19. As laid down in Calcutta Discount Co.'s case, the duty of an assessee ends as son as he reveals to the Income-tax Officer all the primary relevant facts. The primary fact in the present case would be the deposit of the Rs. 21,352 during the relevant previous year. But there was in fact no deposit during that year. The disclosure of that account would obviously have been disclosure, not of the deposit for there was none, but disclosure of the fact that there was an entry carrying forward the amount from the preceding year. If the learned Advocate-General were to be right in his contention, it would mean that an assessee is bound is disclose not only facts which help the Income-tax Officer to tax but he would also be bound, to disclose facts which have no bearing on the assessment. In other words, there would be negative burden non the assessee to disclose non-relevant there would be a negative burden on the assessee to disclose non-relevant facts. That cannot be the correct interpretation of clause (a) of section 34(1). A reason to believe that there was escarpment of assessment founded on a fact which is not a primary fact, which did not actually exist and in consequence of which there was actually no escapement cannot confer jurisdiction for invoking the provisions of clause (a). In such a case there is no ground or material which can give raise to reason to believe on the part of the Income-tax Officer that there was non-assessment as a result of non-disclosure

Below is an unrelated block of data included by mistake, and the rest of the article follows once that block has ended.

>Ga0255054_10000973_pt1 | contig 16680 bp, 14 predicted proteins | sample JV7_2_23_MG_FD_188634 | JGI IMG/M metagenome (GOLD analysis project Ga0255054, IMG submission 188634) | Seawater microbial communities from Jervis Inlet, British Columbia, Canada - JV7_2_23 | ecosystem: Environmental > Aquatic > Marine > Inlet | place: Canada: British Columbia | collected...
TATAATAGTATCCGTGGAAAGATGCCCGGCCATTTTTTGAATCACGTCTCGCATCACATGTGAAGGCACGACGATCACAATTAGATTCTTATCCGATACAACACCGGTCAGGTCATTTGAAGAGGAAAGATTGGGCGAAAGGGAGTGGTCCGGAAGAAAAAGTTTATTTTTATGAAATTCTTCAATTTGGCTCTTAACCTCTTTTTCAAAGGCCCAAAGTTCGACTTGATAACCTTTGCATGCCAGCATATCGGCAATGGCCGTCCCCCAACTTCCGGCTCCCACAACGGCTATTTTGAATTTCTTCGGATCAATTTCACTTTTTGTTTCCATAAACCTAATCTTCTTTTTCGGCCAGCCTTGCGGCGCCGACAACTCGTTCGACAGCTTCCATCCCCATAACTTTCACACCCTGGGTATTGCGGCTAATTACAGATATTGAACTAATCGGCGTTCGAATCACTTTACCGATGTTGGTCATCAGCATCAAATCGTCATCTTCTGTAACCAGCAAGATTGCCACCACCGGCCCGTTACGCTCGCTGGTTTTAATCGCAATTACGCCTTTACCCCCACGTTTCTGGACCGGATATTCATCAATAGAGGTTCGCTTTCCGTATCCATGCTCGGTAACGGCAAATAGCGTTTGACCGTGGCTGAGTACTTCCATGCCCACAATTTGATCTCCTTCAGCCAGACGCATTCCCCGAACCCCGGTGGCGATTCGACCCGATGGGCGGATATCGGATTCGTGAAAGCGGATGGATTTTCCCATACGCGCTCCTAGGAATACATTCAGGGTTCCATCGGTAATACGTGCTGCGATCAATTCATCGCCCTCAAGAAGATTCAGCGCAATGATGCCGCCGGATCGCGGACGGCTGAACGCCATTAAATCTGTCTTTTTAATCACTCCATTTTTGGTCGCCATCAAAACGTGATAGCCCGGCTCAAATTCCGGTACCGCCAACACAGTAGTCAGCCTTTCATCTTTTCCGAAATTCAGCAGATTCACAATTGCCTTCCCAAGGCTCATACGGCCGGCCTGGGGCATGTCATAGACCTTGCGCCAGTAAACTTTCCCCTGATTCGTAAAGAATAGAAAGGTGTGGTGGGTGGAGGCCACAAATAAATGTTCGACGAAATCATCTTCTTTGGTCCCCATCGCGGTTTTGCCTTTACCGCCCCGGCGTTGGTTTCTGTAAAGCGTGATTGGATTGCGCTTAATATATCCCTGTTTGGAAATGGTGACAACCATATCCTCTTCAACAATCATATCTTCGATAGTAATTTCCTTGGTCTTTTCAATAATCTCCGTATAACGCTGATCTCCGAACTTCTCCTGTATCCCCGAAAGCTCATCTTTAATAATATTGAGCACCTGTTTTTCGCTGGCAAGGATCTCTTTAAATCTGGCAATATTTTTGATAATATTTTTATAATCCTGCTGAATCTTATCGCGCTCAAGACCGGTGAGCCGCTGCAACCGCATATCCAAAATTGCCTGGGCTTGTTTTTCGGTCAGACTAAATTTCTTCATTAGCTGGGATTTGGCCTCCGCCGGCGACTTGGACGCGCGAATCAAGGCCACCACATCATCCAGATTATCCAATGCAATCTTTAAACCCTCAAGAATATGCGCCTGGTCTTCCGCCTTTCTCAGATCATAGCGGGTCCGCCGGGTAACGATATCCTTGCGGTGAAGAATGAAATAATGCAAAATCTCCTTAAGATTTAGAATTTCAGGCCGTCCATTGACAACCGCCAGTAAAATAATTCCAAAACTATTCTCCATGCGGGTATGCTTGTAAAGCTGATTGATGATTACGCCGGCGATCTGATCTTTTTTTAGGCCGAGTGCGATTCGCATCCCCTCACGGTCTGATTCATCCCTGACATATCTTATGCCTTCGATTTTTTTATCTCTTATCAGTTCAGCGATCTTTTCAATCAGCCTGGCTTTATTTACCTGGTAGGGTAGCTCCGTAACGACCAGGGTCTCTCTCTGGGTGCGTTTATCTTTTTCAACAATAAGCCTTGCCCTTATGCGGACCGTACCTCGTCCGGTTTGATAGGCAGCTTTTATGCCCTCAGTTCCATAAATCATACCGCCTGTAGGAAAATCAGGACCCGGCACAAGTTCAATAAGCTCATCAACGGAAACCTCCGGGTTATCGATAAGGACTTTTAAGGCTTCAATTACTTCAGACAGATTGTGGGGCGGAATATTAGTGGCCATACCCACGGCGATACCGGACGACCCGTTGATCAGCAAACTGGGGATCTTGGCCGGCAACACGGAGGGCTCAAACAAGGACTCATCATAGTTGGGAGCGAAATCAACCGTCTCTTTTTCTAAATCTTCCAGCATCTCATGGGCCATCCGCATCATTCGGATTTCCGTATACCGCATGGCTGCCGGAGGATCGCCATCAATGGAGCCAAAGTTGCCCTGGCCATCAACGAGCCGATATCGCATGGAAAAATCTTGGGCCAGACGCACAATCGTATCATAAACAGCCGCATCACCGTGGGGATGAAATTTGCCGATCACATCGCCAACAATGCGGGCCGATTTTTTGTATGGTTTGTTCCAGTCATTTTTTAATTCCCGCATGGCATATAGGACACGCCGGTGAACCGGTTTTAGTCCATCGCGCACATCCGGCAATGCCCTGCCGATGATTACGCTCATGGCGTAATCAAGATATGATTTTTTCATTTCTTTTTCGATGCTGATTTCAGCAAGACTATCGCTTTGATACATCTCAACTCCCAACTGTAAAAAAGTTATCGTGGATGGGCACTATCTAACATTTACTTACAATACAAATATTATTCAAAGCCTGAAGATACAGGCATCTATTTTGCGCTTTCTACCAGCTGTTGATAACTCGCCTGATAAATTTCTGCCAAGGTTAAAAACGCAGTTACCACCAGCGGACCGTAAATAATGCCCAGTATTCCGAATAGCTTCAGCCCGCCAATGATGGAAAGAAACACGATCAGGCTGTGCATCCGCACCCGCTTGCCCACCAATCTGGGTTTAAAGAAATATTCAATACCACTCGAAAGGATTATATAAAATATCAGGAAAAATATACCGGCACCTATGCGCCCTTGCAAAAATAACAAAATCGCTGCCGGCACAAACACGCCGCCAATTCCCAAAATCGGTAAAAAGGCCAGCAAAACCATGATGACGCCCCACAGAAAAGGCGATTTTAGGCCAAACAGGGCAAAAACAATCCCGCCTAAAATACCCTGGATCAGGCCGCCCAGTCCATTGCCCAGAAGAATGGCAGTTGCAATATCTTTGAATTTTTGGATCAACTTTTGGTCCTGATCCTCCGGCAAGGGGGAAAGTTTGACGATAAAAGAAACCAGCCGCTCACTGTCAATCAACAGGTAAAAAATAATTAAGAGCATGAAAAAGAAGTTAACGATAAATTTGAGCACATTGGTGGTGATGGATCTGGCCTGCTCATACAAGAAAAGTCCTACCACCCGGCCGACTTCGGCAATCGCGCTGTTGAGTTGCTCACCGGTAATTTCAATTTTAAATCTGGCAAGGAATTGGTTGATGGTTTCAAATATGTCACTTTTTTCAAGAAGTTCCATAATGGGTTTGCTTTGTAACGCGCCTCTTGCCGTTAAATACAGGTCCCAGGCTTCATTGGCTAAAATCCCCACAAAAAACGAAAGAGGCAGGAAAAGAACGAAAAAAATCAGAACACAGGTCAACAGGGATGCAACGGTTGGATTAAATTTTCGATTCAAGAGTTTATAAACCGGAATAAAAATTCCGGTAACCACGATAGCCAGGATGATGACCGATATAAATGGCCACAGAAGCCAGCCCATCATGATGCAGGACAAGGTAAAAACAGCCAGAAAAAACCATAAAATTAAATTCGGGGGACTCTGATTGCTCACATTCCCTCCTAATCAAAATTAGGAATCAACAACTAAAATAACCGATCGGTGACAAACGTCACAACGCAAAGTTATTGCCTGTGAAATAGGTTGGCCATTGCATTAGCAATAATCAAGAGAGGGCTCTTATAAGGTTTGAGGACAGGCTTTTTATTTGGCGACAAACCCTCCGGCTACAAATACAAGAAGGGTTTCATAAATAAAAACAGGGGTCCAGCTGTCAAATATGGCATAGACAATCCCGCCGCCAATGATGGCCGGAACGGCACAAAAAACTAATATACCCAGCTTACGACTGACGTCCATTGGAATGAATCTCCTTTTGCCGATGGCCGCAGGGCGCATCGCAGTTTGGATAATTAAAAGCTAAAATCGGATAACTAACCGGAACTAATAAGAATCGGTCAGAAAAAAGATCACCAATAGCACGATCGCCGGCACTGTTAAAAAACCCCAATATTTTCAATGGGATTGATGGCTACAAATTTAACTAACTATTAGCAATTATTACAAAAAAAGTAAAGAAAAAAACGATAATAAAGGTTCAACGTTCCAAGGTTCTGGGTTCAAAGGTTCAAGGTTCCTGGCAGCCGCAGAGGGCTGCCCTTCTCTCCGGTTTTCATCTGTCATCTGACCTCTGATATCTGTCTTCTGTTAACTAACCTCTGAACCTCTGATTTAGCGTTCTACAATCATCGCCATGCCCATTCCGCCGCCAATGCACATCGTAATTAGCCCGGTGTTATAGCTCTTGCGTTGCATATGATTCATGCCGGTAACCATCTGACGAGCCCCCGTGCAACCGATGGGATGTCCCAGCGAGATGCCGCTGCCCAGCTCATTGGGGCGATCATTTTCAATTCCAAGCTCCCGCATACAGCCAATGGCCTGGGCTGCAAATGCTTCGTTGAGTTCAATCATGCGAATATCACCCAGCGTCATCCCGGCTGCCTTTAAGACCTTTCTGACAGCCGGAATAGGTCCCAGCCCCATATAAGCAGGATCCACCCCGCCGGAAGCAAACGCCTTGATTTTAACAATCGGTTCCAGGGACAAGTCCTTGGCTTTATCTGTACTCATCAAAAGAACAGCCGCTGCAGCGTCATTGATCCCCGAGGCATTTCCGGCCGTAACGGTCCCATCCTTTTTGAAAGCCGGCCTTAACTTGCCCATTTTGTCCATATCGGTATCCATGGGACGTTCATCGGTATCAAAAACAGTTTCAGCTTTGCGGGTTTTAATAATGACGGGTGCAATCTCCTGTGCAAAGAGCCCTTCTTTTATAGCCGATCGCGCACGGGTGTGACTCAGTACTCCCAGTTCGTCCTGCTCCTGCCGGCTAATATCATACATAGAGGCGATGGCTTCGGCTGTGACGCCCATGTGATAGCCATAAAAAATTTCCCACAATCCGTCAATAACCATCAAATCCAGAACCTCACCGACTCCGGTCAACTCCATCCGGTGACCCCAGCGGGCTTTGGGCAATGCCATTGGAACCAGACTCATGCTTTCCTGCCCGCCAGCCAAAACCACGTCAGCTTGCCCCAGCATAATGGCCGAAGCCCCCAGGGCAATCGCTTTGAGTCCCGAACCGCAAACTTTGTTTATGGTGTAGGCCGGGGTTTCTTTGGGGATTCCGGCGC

20. In the view we take of clause (a) of section 34(1) we must come to the conclusion that the action of the Income-tax Officer in intiating the proceedings under clause (a) was without jurisdiction and was, therefore, bad in law. Accordingly, out answer is in the negative. The Commissioner will pay to the assessee the costs of this reference.
21. Question answered in the negative.